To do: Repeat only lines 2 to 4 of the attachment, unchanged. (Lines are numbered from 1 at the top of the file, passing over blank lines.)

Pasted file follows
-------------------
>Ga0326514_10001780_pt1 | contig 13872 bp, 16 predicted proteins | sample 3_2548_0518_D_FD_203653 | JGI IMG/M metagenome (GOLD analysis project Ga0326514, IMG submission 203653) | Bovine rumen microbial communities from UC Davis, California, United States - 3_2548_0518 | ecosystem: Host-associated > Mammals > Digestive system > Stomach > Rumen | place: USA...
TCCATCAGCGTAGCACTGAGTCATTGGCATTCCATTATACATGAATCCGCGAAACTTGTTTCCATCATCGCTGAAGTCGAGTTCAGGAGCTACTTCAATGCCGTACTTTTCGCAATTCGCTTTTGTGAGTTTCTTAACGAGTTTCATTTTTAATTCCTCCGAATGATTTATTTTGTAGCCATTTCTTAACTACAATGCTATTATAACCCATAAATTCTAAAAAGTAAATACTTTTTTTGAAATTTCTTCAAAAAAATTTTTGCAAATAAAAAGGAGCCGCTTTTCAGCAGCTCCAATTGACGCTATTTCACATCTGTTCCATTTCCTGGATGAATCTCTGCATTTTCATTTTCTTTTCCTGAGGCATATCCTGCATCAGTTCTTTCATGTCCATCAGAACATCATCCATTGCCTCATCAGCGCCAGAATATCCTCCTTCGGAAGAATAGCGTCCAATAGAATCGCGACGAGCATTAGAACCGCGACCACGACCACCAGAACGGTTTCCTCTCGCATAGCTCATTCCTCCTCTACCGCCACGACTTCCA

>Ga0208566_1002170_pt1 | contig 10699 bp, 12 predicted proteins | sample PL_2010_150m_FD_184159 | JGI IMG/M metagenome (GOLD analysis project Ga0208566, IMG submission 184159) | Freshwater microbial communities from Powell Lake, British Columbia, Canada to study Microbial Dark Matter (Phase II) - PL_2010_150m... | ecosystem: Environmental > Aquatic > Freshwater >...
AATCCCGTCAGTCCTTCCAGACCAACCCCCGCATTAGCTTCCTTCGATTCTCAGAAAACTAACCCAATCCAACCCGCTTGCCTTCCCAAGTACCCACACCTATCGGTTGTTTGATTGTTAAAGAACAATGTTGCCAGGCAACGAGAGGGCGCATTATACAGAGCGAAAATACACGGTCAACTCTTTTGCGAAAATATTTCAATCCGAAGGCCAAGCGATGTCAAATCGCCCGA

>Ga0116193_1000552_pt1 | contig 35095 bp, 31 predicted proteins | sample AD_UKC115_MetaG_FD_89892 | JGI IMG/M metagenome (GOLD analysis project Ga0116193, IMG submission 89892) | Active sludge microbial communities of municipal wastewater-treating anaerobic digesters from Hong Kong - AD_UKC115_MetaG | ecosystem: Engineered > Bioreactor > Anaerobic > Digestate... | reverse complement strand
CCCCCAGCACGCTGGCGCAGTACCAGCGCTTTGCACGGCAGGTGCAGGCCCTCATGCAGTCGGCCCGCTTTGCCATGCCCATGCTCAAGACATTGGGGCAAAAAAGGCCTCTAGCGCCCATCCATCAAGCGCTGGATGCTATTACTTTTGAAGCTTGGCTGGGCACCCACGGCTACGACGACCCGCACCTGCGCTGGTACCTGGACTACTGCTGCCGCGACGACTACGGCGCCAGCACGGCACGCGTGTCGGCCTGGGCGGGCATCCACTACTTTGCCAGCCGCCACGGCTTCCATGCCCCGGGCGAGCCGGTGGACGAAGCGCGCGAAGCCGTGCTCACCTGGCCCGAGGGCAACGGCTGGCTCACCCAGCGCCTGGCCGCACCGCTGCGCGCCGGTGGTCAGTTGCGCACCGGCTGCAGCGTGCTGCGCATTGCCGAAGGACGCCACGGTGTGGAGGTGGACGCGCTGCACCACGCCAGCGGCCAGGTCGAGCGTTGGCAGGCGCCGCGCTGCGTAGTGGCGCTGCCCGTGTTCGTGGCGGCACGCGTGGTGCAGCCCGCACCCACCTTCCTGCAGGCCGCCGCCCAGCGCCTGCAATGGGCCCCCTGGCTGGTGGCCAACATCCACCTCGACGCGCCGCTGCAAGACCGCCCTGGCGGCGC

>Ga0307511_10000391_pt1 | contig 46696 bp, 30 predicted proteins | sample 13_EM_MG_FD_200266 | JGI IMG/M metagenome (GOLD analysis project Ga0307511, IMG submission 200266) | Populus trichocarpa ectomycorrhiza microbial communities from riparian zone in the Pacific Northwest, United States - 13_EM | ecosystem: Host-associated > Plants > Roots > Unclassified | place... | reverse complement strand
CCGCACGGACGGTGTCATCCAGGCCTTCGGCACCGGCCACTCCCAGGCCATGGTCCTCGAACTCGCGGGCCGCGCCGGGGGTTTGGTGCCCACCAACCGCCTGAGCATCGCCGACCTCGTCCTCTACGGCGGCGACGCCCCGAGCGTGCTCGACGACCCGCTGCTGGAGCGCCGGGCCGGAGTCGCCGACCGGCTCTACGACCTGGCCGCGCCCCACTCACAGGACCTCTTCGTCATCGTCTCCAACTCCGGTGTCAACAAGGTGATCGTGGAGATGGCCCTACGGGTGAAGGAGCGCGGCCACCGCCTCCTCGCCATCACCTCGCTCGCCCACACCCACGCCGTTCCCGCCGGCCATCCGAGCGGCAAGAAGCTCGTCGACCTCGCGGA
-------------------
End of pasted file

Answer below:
TCCATCAGCGTAGCACTGAGTCATTGGCATTCCATTATACATGAATCCGCGAAACTTGTTTCCATCATCGCTGAAGTCGAGTTCAGGAGCTACTTCAATGCCGTACTTTTCGCAATTCGCTTTTGTGAGTTTCTTAACGAGTTTCATTTTTAATTCCTCCGAATGATTTATTTTGTAGCCATTTCTTAACTACAATGCTATTATAACCCATAAATTCTAAAAAGTAAATACTTTTTTTGAAATTTCTTCAAAAAAATTTTTGCAAATAAAAAGGAGCCGCTTTTCAGCAGCTCCAATTGACGCTATTTCACATCTGTTCCATTTCCTGGATGAATCTCTGCATTTTCATTTTCTTTTCCTGAGGCATATCCTGCATCAGTTCTTTCATGTCCATCAGAACATCATCCATTGCCTCATCAGCGCCAGAATATCCTCCTTCGGAAGAATAGCGTCCAATAGAATCGCGACGAGCATTAGAACCGCGACCACGACCACCAGAACGGTTTCCTCTCGCATAGCTCATTCCTCCTCTACCGCCACGACTTCCA

>Ga0208566_1002170_pt1 | contig 10699 bp, 12 predicted proteins | sample PL_2010_150m_FD_184159 | JGI IMG/M metagenome (GOLD analysis project Ga0208566, IMG submission 184159) | Freshwater microbial communities from Powell Lake, British Columbia, Canada to study Microbial Dark Matter (Phase II) - PL_2010_150m... | ecosystem: Environmental > Aquatic > Freshwater >...
AATCCCGTCAGTCCTTCCAGACCAACCCCCGCATTAGCTTCCTTCGATTCTCAGAAAACTAACCCAATCCAACCCGCTTGCCTTCCCAAGTACCCACACCTATCGGTTGTTTGATTGTTAAAGAACAATGTTGCCAGGCAACGAGAGGGCGCATTATACAGAGCGAAAATACACGGTCAACTCTTTTGCGAAAATATTTCAATCCGAAGGCCAAGCGATGTCAAATCGCCCGA